On the staff side, we add sticker eyes and a nose when the pudding is dry.  The circles are run through laminator, a hole is punched in the top, and a ribbon is strung through to create an ornament.  When we advertise the event, we also advertise a pick-up day that is 4 days later so we can get our part done.

Why we do this:
First, this is a lot of fun.  As kids make their handprints, you can also suggest to parents that chocolate pudding is a great way to fingerpaint at home (trust me, they love new ideas).  Secondly, as kids pull out their ornament year after year, they will remember that they made it at the library.  It is a great plug for us!

Miscellaneous Stuff:
  • You will want a couple of brown crayons for kids with food allergies or those who don't want to get dirty.  We were really surprised last year when kids did not want to put their hands in chocolate pudding (about 1/10 of the kids).
  • When trying to get the kids to put their hand in chocolate pudding, we told them to make a "high-five" in the pudding and then on the circle.  They understood this much better than their mom telling them to spread out their fingers.
  • The gloppier the chocolate pudding on the handprint, the longer it will take to dry.  If you are in a hurry, you can either blot the glops with paper towel or use a plastic spoon to scrape some off before it starts to dry.
  • If you use a hot laminator and there are glops, the pudding can melt and spread.

For some additional fun, here are some of the handprints that my nieces have made over the years!  After awhile, you do run out of room on your Christmas tree.

Flannel Friday-Unicorn Finger Puppet

Okay, I'll be honest-this didn't start as a story time project.  It came out of a Secret Santa gift.  When I finished it, I thought that it would be great for Flannel Friday.

Honestly, who doesn't need a unicorn finger puppet?  To make your own, grab some felt and this pattern.  To make it look really nice, you can use a blanket stitch to put it all together (tutorial found here).  Tacky glue would also work.  If you get really good and make five of them, you can do this nifty rhyme.

Five little unicorns playing in the sun.
The first one said, "I'm having lots of fun."
The second one said, "See my shiny horn."
The third one said, "Of course, you're a unicorn."
The fourth one said, "I am as white as the snow."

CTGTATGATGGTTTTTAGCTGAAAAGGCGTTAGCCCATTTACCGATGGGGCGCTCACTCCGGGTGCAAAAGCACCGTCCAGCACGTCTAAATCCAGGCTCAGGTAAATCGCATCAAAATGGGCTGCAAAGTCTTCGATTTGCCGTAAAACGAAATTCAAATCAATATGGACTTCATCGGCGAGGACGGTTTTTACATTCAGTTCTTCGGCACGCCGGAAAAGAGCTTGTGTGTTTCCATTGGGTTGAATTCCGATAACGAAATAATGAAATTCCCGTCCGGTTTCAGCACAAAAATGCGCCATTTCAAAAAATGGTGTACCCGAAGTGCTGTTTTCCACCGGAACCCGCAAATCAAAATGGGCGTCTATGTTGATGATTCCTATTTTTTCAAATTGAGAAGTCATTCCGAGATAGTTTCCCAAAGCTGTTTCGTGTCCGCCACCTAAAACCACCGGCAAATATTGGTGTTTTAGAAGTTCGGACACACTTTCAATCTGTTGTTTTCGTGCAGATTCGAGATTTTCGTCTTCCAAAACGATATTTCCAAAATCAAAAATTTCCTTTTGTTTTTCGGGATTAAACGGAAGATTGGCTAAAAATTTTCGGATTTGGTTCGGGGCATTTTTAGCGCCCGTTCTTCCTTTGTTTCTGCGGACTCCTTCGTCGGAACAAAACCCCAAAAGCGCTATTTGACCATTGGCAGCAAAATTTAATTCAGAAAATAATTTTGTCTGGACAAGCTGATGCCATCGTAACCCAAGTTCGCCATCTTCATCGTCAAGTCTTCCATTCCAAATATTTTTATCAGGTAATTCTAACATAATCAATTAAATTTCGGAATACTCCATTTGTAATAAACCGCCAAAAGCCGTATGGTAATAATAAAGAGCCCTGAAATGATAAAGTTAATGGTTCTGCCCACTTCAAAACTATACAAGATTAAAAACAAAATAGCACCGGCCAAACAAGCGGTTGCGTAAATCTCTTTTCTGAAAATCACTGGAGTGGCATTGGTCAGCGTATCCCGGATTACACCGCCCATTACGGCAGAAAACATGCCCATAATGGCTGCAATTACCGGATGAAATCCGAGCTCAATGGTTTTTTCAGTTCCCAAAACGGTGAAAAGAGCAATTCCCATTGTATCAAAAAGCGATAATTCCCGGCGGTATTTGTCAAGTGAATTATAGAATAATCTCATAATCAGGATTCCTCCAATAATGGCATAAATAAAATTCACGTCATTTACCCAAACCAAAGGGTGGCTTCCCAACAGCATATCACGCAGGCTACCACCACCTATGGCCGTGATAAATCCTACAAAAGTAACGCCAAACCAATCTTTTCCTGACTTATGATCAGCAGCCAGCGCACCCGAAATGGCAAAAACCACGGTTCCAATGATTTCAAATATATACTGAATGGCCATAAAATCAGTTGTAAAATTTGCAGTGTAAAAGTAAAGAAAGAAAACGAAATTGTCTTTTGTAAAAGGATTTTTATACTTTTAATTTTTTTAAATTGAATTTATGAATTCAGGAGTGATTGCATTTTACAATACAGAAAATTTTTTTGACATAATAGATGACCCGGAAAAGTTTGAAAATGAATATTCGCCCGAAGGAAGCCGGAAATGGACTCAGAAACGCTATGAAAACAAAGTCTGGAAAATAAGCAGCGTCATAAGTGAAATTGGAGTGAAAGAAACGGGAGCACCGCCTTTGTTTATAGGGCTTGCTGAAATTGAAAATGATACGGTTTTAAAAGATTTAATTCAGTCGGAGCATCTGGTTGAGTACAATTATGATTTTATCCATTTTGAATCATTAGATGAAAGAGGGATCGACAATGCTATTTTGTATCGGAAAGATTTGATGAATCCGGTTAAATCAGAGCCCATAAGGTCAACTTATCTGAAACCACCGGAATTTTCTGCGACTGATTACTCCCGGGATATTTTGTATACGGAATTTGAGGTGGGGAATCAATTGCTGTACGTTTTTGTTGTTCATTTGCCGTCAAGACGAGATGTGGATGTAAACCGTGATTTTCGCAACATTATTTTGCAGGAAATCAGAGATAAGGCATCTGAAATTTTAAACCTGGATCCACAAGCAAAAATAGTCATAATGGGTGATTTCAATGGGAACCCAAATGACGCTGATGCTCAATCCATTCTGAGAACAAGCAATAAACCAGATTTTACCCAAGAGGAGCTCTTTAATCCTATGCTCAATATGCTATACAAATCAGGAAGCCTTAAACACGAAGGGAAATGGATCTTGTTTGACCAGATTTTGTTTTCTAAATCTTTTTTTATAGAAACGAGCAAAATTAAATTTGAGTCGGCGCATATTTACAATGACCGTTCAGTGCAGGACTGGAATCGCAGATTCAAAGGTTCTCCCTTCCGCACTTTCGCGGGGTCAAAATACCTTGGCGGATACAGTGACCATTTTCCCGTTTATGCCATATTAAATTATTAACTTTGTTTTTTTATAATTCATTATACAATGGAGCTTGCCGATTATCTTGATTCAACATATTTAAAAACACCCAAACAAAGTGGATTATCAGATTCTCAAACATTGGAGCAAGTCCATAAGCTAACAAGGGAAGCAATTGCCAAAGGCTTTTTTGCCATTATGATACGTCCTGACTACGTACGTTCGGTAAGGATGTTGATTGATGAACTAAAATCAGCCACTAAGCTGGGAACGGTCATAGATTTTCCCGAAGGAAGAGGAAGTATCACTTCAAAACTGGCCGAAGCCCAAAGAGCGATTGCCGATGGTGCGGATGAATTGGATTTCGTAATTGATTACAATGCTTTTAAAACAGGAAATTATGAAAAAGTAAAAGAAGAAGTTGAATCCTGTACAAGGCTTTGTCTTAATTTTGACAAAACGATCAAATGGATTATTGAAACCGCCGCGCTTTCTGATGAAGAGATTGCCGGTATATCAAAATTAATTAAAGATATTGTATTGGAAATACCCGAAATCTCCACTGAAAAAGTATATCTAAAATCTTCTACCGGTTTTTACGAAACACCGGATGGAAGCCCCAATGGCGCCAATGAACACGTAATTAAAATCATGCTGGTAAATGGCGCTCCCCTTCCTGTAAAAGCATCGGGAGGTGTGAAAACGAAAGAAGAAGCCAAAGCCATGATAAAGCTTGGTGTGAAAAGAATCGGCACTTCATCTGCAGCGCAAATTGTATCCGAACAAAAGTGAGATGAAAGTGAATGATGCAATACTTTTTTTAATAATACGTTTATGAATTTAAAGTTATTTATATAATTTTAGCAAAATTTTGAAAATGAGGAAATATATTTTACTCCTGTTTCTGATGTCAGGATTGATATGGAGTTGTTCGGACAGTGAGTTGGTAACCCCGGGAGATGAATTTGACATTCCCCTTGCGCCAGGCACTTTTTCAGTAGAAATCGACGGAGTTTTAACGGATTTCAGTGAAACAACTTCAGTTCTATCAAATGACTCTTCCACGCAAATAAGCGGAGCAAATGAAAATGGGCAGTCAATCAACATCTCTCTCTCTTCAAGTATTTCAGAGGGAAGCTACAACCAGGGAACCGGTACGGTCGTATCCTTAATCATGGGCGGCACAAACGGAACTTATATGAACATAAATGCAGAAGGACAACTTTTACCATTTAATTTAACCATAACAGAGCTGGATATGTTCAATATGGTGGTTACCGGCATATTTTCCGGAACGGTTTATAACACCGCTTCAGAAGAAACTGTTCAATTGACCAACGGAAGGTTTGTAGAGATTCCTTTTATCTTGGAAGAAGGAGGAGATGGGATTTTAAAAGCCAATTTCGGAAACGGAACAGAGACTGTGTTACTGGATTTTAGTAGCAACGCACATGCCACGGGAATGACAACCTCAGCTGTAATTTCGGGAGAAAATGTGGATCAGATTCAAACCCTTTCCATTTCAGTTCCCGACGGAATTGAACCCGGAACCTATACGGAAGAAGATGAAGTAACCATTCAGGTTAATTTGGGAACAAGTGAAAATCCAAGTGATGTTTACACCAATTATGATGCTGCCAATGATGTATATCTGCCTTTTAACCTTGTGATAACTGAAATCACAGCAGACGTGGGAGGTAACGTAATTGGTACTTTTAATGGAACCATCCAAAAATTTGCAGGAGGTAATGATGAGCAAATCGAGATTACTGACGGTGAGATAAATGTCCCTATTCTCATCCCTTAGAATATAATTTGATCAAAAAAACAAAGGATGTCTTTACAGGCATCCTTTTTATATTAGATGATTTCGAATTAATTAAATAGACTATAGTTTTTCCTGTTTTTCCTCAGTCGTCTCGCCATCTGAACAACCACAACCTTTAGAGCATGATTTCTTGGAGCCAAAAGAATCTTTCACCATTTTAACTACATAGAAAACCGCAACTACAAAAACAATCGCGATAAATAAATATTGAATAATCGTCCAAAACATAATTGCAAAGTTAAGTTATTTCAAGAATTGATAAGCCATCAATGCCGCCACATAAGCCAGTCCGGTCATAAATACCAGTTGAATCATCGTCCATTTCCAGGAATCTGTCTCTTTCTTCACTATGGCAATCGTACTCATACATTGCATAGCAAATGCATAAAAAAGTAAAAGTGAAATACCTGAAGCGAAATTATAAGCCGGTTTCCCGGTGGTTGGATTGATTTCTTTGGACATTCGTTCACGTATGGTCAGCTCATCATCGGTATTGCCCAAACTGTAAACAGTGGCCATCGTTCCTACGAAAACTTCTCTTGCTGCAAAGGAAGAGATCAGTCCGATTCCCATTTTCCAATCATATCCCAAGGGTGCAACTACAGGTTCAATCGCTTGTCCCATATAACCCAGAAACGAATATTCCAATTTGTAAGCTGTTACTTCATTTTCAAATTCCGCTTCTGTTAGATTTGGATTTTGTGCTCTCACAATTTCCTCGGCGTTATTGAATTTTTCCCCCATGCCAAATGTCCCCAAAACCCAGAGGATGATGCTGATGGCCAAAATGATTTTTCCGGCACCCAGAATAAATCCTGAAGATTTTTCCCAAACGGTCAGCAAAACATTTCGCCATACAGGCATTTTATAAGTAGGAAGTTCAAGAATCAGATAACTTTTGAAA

The fifth one said, "So are we, you know."
This week's round-up is at Miss Courtney Meets Bobo. There will be a 2 week holiday break, then I will be hosting January 4.  Feel free to start crafting early!

Tuesday, December 11, 2012

Toddler Crafts-Holiday Crafts

This holiday season we ran a toddler crafts program for 26 2 & 3 year olds.  The important things to remember when running a toddler craft program are to focus on one skill per craft and to have everything set up ahead of time.  To see how we set up our toddler craft program, check here for a previous post.

Craft 1: Christmas Tree Ornaments
I have recently found that paint samples are a great craft supply, especially when working with young children.  For this craft, we used Behr green paint samples (the one with Jungle Green at the bottom).  If you ask, your local Home Depot paint department will help you out, especially if you are in the same area as their store.  Cut your sample into a triangle shape and punch a hole at the top.  We prestrung all of our samples so all the kids had to do was add stickers.  Oriental Trading sold us Christmas mini stickers, which fit perfectly on our trees to decorate them.  They were also easy to peel for little hands.  The parents loved this craft and many mentioned that they would also be visiting Home Depot for their own green paint samples!

Craft 2: Paper Bag Snowman
As with most of our crafts, we had all of the snowman's parts precut and inside of the white paper bag.  A pattern is available here.  The kids' job was to glue the parts onto the white paper bag.  The results of this craft were surprisingly fun as the kids came up with their own ideas of what the snowman should look like.  Some flipped their bag over and made their snowman into a puppet.  One kid used the red hatband as the snowman's mouth and the extra black circles as buttons because their snowman needed a smile.


Thursday, December 6, 2012

Flannel Friday-The Runaway Cookie Parade

I don't know about you, but for me, one of the most fun parts of the holiday season is the cookie baking.  Here's a cookie flannelboard that can fit holiday or cookie story times.  It could also work with patterns.

This flannelboard is on pages 163-164 of The Complete Book of Activities, Games, Stories, Props, Recipes, and Dances by Pamela Schiller.  We keep our copy in professional reference because there is a lot of good stuff in here (really, you should interloan a copy if you don't have it).  Due to copyright, I can't tell you the whole story, but here are the basics.